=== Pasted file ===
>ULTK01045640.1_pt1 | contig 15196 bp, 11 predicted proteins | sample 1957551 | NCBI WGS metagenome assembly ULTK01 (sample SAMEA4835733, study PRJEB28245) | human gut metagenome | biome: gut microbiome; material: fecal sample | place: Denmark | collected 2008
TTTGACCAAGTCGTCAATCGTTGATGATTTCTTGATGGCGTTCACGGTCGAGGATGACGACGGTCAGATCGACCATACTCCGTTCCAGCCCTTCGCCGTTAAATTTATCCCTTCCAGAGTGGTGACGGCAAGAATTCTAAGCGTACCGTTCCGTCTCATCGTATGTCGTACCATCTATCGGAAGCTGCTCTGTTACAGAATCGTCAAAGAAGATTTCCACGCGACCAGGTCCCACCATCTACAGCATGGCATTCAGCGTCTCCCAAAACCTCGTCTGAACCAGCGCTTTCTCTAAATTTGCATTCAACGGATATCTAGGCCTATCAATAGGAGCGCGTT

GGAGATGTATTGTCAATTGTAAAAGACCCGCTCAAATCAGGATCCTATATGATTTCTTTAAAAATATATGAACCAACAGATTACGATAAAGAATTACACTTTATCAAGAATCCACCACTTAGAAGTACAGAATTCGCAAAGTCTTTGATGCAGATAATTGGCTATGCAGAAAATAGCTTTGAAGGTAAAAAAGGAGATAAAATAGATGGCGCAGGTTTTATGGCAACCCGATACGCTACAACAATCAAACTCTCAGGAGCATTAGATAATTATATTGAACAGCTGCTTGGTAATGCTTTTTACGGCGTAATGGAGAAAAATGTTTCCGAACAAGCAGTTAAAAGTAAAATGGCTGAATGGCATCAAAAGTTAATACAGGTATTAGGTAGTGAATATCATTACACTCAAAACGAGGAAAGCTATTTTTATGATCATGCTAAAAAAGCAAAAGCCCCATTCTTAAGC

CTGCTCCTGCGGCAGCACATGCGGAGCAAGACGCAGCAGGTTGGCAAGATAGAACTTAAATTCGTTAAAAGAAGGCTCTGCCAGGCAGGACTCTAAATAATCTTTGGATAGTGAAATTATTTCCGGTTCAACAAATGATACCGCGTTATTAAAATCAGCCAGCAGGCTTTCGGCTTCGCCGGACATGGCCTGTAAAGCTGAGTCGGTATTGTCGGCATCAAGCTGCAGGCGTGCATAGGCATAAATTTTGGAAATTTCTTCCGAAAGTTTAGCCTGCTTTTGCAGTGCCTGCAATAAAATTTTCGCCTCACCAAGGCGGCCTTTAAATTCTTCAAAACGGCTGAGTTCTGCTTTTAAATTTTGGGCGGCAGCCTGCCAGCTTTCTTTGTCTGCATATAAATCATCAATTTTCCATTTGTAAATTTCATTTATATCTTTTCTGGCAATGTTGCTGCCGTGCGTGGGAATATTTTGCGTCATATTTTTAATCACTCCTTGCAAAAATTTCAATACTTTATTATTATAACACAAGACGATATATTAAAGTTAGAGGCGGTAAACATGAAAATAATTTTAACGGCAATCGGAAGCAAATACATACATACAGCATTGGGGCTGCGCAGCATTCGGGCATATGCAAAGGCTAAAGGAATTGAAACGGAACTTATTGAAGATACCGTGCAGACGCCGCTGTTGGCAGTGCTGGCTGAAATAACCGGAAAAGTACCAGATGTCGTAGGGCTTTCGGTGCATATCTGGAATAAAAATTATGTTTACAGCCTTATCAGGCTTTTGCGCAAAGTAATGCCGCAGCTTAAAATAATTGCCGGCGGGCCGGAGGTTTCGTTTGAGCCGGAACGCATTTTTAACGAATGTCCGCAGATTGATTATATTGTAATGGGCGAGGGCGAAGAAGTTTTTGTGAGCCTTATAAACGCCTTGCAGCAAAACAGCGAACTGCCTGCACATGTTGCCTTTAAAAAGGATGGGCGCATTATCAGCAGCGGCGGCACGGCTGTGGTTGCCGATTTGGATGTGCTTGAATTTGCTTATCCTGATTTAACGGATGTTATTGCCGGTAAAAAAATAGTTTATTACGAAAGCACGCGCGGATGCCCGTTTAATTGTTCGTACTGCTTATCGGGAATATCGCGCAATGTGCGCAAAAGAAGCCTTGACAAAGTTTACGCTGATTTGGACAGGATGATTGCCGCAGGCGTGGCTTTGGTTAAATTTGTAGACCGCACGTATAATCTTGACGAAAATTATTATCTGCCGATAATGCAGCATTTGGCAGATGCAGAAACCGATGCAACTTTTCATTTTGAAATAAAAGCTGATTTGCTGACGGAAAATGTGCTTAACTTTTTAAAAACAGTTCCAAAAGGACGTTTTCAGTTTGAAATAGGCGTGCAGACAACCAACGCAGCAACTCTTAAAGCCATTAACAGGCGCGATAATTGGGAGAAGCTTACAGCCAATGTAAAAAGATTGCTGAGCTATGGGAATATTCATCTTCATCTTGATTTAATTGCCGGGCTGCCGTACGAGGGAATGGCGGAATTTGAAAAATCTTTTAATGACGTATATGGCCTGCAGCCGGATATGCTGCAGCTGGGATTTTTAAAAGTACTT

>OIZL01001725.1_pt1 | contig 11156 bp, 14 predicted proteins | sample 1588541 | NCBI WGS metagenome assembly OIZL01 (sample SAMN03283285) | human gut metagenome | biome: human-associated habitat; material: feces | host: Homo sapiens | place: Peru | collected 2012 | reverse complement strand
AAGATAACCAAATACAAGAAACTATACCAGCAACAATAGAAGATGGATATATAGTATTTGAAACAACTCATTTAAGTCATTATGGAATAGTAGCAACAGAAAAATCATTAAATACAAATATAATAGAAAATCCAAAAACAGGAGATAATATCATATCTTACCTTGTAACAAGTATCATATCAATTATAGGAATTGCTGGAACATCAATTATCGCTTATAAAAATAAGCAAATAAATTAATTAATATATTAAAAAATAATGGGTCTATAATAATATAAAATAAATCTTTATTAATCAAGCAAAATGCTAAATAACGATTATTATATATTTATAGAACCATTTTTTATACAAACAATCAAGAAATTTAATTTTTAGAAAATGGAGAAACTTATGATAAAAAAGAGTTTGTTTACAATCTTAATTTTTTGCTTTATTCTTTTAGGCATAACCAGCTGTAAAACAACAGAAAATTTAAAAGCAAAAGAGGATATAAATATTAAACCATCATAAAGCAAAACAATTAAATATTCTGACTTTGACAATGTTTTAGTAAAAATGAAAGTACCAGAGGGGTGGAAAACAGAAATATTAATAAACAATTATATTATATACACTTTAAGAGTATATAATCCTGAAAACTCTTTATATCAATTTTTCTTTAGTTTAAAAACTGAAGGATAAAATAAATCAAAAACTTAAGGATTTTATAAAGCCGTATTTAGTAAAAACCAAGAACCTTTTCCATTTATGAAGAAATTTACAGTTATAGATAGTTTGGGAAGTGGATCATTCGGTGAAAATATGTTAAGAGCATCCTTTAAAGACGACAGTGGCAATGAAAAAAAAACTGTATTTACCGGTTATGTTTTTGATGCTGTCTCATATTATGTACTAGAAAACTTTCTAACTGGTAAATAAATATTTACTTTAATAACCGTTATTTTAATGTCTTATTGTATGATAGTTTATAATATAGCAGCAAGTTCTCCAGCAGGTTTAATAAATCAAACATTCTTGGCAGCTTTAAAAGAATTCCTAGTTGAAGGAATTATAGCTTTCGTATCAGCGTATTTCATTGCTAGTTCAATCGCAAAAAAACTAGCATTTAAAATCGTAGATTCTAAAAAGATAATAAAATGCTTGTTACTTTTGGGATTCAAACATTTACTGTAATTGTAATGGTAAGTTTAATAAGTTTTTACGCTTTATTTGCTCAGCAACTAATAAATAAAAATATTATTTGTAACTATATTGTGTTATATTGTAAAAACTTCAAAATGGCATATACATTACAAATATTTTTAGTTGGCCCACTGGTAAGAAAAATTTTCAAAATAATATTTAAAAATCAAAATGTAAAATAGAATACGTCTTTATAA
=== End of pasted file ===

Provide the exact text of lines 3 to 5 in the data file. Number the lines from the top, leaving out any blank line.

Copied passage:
GGAGATGTATTGTCAATTGTAAAAGACCCGCTCAAATCAGGATCCTATATGATTTCTTTAAAAATATATGAACCAACAGATTACGATAAAGAATTACACTTTATCAAGAATCCACCACTTAGAAGTACAGAATTCGCAAAGTCTTTGATGCAGATAATTGGCTATGCAGAAAATAGCTTTGAAGGTAAAAAAGGAGATAAAATAGATGGCGCAGGTTTTATGGCAACCCGATACGCTACAACAATCAAACTCTCAGGAGCATTAGATAATTATATTGAACAGCTGCTTGGTAATGCTTTTTACGGCGTAATGGAGAAAAATGTTTCCGAACAAGCAGTTAAAAGTAAAATGGCTGAATGGCATCAAAAGTTAATACAGGTATTAGGTAGTGAATATCATTACACTCAAAACGAGGAAAGCTATTTTTATGATCATGCTAAAAAAGCAAAAGCCCCATTCTTAAGC

CTGCTCCTGCGGCAGCACATGCGGAGCAAGACGCAGCAGGTTGGCAAGATAGAACTTAAATTCGTTAAAAGAAGGCTCTGCCAGGCAGGACTCTAAATAATCTTTGGATAGTGAAATTATTTCCGGTTCAACAAATGATACCGCGTTATTAAAATCAGCCAGCAGGCTTTCGGCTTCGCCGGACATGGCCTGTAAAGCTGAGTCGGTATTGTCGGCATCAAGCTGCAGGCGTGCATAGGCATAAATTTTGGAAATTTCTTCCGAAAGTTTAGCCTGCTTTTGCAGTGCCTGCAATAAAATTTTCGCCTCACCAAGGCGGCCTTTAAATTCTTCAAAACGGCTGAGTTCTGCTTTTAAATTTTGGGCGGCAGCCTGCCAGCTTTCTTTGTCTGCATATAAATCATCAATTTTCCATTTGTAAATTTCATTTATATCTTTTCTGGCAATGTTGCTGCCGTGCGTGGGAATATTTTGCGTCATATTTTTAATCACTCCTTGCAAAAATTTCAATACTTTATTATTATAACACAAGACGATATATTAAAGTTAGAGGCGGTAAACATGAAAATAATTTTAACGGCAATCGGAAGCAAATACATACATACAGCATTGGGGCTGCGCAGCATTCGGGCATATGCAAAGGCTAAAGGAATTGAAACGGAACTTATTGAAGATACCGTGCAGACGCCGCTGTTGGCAGTGCTGGCTGAAATAACCGGAAAAGTACCAGATGTCGTAGGGCTTTCGGTGCATATCTGGAATAAAAATTATGTTTACAGCCTTATCAGGCTTTTGCGCAAAGTAATGCCGCAGCTTAAAATAATTGCCGGCGGGCCGGAGGTTTCGTTTGAGCCGGAACGCATTTTTAACGAATGTCCGCAGATTGATTATATTGTAATGGGCGAGGGCGAAGAAGTTTTTGTGAGCCTTATAAACGCCTTGCAGCAAAACAGCGAACTGCCTGCACATGTTGCCTTTAAAAAGGATGGGCGCATTATCAGCAGCGGCGGCACGGCTGTGGTTGCCGATTTGGATGTGCTTGAATTTGCTTATCCTGATTTAACGGATGTTATTGCCGGTAAAAAAATAGTTTATTACGAAAGCACGCGCGGATGCCCGTTTAATTGTTCGTACTGCTTATCGGGAATATCGCGCAATGTGCGCAAAAGAAGCCTTGACAAAGTTTACGCTGATTTGGACAGGATGATTGCCGCAGGCGTGGCTTTGGTTAAATTTGTAGACCGCACGTATAATCTTGACGAAAATTATTATCTGCCGATAATGCAGCATTTGGCAGATGCAGAAACCGATGCAACTTTTCATTTTGAAATAAAAGCTGATTTGCTGACGGAAAATGTGCTTAACTTTTTAAAAACAGTTCCAAAAGGACGTTTTCAGTTTGAAATAGGCGTGCAGACAACCAACGCAGCAACTCTTAAAGCCATTAACAGGCGCGATAATTGGGAGAAGCTTACAGCCAATGTAAAAAGATTGCTGAGCTATGGGAATATTCATCTTCATCTTGATTTAATTGCCGGGCTGCCGTACGAGGGAATGGCGGAATTTGAAAAATCTTTTAATGACGTATATGGCCTGCAGCCGGATATGCTGCAGCTGGGATTTTTAAAAGTACTT

>OIZL01001725.1_pt1 | contig 11156 bp, 14 predicted proteins | sample 1588541 | NCBI WGS metagenome assembly OIZL01 (sample SAMN03283285) | human gut metagenome | biome: human-associated habitat; material: feces | host: Homo sapiens | place: Peru | collected 2012 | reverse complement strand